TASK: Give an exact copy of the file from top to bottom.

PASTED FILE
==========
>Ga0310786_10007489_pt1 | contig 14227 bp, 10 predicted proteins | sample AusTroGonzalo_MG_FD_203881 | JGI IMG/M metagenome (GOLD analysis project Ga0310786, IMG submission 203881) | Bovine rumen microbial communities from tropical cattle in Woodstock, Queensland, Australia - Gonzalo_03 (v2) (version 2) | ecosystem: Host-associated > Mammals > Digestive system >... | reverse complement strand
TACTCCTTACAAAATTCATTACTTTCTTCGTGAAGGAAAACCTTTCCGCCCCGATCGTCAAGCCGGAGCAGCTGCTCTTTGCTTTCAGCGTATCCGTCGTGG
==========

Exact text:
>Ga0310786_10007489_pt1 | contig 14227 bp, 10 predicted proteins | sample AusTroGonzalo_MG_FD_203881 | JGI IMG/M metagenome (GOLD analysis project Ga0310786, IMG submission 203881) | Bovine rumen microbial communities from tropical cattle in Woodstock, Queensland, Australia - Gonzalo_03 (v2) (version 2) | ecosystem: Host-associated > Mammals > Digestive system >... | reverse complement strand
TACTCCTTACAAAATTCATTACTTTCTTCGTGAAGGAAAACCTTTCCGCCCCGATCGTCAAGCCGGAGCAGCTGCTCTTTGCTTTCAGCGTATCCGTCGTGG